The Flesh of Physics
Carl Zimmer over at Discover magazine has a really interesting post about biomechanics – the study of life in motion. It began in 1872 when Leland Stanford, the founder of Stanford University, allegedly placed a bet of $25,000 that when a horse is trotting there are instances when none of its legs are touching the ground. He paid a photographer to capture a horse in motion using a series of cameras and tripwires, and was eventually proved right. Thus the field of biomechanics was born.
Interestingly enough, even though we know now much about how animals move, depictions of motion are often horribly inaccurate. Apparently 41% of museum displays pose their animals incorrectly, and a shocking 63.6% of animal anatomy books depict positions an animal would never adopt in real life. Check out the full article for an interesting read.
Pretty lights and sounds
Peter Bennett, a PhD student at Queen’s University Belfast, has invented a nifty little sequencer that uses ball bearings to place the beat. It’s been doing the rounds (here’s a Telegraph article) so I thought I’d share the video:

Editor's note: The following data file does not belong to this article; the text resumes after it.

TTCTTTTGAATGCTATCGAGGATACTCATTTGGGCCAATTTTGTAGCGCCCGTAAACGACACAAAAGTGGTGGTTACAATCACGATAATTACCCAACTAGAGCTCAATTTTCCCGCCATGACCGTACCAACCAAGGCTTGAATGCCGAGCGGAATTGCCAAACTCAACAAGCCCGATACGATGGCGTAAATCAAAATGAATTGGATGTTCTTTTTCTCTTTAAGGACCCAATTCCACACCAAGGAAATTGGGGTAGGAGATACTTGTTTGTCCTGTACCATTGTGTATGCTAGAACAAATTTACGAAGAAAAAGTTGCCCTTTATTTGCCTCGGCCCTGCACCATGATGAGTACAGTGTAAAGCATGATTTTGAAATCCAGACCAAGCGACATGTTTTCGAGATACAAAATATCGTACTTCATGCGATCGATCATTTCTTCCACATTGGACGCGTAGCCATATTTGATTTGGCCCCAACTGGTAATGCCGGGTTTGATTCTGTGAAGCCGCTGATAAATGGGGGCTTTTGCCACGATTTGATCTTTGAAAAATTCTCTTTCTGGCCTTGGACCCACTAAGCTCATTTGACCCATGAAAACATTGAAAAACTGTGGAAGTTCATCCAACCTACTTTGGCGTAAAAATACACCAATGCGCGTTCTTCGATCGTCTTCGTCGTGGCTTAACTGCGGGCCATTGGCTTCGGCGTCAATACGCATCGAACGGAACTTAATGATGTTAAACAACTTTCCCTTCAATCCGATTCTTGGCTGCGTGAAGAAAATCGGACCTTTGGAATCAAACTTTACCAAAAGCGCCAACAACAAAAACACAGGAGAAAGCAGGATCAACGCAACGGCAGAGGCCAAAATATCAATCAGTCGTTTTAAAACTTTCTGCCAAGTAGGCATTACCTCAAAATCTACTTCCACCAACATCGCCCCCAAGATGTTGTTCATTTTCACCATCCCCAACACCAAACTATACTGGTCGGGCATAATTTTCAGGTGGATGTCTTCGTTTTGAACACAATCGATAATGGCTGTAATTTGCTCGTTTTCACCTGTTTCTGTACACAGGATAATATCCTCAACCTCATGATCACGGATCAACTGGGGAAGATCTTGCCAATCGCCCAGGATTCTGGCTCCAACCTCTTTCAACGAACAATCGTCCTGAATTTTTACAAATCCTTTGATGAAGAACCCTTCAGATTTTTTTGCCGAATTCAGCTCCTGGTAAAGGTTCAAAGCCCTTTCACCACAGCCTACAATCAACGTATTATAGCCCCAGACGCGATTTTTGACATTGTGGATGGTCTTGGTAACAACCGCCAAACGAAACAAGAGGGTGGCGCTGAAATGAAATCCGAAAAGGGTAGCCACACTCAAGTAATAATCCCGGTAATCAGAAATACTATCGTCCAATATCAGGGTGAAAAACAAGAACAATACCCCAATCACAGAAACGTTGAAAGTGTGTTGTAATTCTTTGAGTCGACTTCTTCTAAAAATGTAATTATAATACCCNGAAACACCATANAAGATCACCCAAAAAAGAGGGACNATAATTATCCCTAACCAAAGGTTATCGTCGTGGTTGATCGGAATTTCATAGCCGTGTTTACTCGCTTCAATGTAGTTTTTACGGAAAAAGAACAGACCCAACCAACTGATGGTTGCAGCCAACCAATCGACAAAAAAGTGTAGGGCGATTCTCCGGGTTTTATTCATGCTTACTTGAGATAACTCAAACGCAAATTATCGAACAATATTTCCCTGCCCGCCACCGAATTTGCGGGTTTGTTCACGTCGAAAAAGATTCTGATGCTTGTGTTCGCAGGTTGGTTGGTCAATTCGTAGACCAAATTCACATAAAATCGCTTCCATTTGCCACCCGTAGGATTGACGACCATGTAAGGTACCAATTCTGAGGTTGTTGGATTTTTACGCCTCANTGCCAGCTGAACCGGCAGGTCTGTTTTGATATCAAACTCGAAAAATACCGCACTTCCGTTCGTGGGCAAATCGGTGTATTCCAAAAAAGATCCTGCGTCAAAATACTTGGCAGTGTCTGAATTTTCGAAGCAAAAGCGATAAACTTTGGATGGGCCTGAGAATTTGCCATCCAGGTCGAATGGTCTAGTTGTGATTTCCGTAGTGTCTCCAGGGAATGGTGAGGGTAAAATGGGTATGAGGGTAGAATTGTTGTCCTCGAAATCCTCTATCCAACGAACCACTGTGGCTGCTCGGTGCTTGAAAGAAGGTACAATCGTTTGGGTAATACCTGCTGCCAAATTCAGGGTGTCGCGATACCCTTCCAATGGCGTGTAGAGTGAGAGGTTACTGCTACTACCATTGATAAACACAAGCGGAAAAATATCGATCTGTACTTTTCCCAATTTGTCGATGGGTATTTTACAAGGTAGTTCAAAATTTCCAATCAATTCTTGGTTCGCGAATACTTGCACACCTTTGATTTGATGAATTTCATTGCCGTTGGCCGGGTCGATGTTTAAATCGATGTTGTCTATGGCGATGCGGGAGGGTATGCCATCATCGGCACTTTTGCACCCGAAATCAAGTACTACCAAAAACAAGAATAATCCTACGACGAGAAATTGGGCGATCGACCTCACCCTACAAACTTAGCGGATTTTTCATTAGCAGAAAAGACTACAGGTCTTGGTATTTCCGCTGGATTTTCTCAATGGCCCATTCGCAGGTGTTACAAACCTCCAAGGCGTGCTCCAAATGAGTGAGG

Science on the BBC
The BBC are launching a new line up of science programmes on BBC2, starting this year with a four-part series featuring Professor Lesley Regan who will examine the science behind the marketing of drugs, diets, and other health products.
Two more will follow in 2010, with a look at The History of Science (working title), a programme presented by Michael Mosley that will take a look at some of the big scientific milestones, and Seven Wonders of the Solar System, in which Brian Cox will explore space using the magic of CGI. Apparently, another big science announcement from the Beeb is due this month.